David's latest exclamation comes in the form of this portrait-in-song of the ultimate rock and roll star. Ziggy is an otherworldly figure who can really sing and "lick em by smiling". With the lyrical expertise he has demonstrated in Hunky Dory and earlier albums, Bowie dispassionately chronicles Ziggy's upward course, his reign at the top, and his inevitable decline. From start to finish this is an LP of dazzling intensity and mad design. Bowie is achieving with words the sort of effect which groups like Pink Floyd are attempting with instruments and volume. At times one is almost mesmerizes by the tumble of images and the sheer force of Bowie's performance. A stunning work of genius. Not your everyday sort of album, but an album for every day - at least until the End.

Hearing the same words
So many decades apart
Life lines intersect

Bowie set me up for listening to the second studio album of the night, Echo & The Bunnymen's Crocodiles, their dark and moody debut album released on July 18, 1980. The copy I had was the remastered UK version, reissued on CD in 2003 containing ten bonus tracks —the release were marketed as 25th anniversary edition. A solid album from start to end with no mediocre fillers.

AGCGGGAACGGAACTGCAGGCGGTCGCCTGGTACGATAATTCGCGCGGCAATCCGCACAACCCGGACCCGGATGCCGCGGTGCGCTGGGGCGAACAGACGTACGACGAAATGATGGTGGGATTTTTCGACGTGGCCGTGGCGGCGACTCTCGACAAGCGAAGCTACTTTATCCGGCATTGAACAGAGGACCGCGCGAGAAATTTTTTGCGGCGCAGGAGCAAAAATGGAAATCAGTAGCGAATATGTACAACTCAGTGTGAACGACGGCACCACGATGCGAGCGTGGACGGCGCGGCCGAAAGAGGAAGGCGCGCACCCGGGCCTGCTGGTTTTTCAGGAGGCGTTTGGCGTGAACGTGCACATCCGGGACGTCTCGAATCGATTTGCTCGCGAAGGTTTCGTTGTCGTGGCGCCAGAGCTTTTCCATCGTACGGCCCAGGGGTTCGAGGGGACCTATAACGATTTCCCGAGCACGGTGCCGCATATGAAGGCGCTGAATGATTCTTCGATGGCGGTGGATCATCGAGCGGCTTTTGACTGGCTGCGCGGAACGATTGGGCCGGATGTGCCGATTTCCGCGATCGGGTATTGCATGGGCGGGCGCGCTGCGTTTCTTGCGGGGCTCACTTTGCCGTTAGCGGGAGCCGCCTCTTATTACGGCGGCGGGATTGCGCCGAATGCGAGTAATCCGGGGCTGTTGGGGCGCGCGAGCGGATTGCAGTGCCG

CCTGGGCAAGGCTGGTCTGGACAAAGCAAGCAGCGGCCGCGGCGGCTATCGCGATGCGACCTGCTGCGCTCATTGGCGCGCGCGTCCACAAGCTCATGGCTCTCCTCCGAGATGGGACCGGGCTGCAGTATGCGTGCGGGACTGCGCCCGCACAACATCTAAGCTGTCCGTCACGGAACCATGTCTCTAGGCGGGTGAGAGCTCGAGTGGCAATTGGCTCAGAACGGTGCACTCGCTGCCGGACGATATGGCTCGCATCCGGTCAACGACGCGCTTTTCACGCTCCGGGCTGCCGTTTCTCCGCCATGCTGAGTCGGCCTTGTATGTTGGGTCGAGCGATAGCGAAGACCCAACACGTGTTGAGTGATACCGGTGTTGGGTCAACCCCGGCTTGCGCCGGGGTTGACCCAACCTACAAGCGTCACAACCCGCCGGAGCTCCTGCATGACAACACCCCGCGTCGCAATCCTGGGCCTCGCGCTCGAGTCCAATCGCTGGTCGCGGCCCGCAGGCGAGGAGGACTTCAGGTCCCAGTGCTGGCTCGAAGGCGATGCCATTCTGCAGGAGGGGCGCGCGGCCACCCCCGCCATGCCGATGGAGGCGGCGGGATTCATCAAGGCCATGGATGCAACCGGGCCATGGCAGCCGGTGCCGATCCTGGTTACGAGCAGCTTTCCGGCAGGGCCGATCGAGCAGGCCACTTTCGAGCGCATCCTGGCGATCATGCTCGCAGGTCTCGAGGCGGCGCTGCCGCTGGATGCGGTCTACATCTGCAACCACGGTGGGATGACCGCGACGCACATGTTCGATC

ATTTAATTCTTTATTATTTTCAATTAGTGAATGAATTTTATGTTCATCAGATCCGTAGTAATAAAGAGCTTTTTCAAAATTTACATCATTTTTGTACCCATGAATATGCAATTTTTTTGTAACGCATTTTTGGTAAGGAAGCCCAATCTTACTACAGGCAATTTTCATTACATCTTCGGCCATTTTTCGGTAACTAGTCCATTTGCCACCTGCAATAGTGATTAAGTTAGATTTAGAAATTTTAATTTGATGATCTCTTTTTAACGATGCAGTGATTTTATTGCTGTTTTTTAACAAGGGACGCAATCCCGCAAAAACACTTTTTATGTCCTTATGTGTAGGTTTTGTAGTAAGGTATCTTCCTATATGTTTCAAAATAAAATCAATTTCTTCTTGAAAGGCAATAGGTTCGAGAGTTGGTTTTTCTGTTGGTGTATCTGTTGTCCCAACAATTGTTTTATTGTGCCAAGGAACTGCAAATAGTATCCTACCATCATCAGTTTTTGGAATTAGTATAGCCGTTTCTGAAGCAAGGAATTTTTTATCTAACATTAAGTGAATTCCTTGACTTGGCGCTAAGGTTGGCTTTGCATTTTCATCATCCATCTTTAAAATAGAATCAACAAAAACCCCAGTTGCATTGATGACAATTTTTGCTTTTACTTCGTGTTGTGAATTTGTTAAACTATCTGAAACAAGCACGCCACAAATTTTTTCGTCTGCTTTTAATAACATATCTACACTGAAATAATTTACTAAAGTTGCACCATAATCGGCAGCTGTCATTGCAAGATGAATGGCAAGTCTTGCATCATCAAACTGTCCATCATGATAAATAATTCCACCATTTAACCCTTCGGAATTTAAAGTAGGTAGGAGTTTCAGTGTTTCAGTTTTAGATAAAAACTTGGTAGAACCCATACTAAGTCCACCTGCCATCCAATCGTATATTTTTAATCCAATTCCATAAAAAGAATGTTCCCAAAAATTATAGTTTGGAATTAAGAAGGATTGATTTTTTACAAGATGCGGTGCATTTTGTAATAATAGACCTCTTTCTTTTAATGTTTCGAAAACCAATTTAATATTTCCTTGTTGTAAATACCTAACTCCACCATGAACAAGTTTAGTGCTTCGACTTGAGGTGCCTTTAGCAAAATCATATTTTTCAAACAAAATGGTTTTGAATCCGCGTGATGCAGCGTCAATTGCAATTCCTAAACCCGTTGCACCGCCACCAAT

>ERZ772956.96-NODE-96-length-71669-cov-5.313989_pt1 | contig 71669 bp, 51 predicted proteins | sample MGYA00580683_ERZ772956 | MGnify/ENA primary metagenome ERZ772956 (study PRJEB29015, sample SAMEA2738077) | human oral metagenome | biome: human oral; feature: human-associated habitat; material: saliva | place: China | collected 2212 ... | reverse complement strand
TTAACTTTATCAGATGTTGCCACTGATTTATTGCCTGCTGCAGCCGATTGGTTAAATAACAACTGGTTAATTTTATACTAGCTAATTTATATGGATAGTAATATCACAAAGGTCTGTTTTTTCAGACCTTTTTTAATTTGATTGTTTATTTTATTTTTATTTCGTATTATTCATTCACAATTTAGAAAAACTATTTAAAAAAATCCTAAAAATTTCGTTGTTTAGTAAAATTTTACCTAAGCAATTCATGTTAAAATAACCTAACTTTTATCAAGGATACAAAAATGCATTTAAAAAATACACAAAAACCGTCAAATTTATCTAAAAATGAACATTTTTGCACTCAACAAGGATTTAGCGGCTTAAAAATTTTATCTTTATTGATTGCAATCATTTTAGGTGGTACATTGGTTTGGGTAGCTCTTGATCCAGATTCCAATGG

From Wikipedia:

Writing for NME in 1980 Chis Salewicz described the album as "being probably the best album this year by a British band". Reviewing the album in 1981 for Rolling Stone magazine, David Fricke awarded it four out of five stars and said when describing McCulloch's vocals, "[He] specializes in a sort of apocalyptic brooding, combining Jim Morriosn-style psychosexual yells, a flair for David Bowie-like vocal inflections and the nihilistic bark of his punk peers into a disturbing portrait of the singer as a young neurotic." He went on to say, "Behind him, gripping music swells into Doors-style dirges ('Pictures on My Wall'), PiL-like guitar dynamics ('Monkeys'), spookily evocative pop ('Rescue') and Yardbirds-cum-Elevators ravers jacked up in the New Wave manner ('Do It Clean,' 'Crocodiles')". Reviewing the 2003 remastered version for American music magazine Blender's website, reviewer Andrew Harrison also gave the album four out of five stars and said, "[...] the Bunnymen were a pure nihilistic thrill, with Will Sergeant’s desperate, mantra-like guitar summoning up a primal night of blinking hallucinations.

Decades out of step
They all mourn their hero's death
My journey's just begun

Delayed inception
Late sonic transformation
Years gone down the drain

Eyes on the heavens
We are galaxies apart
Seeks the home planet

Note sent by the heart
Wishing that the world would stay
Just the way it is

Music's the rescue
Instrument of distraction
From reality

Out of the shadows
Fateful nights transformation
A rock'n roll star

Lured by their poems
Darkness reaches for the heart
Give it willingly

Our time is over
Musics just a memory
Ringing in his ears

Dawns new beginning
Dropped from his perch in the sky
Into glaring light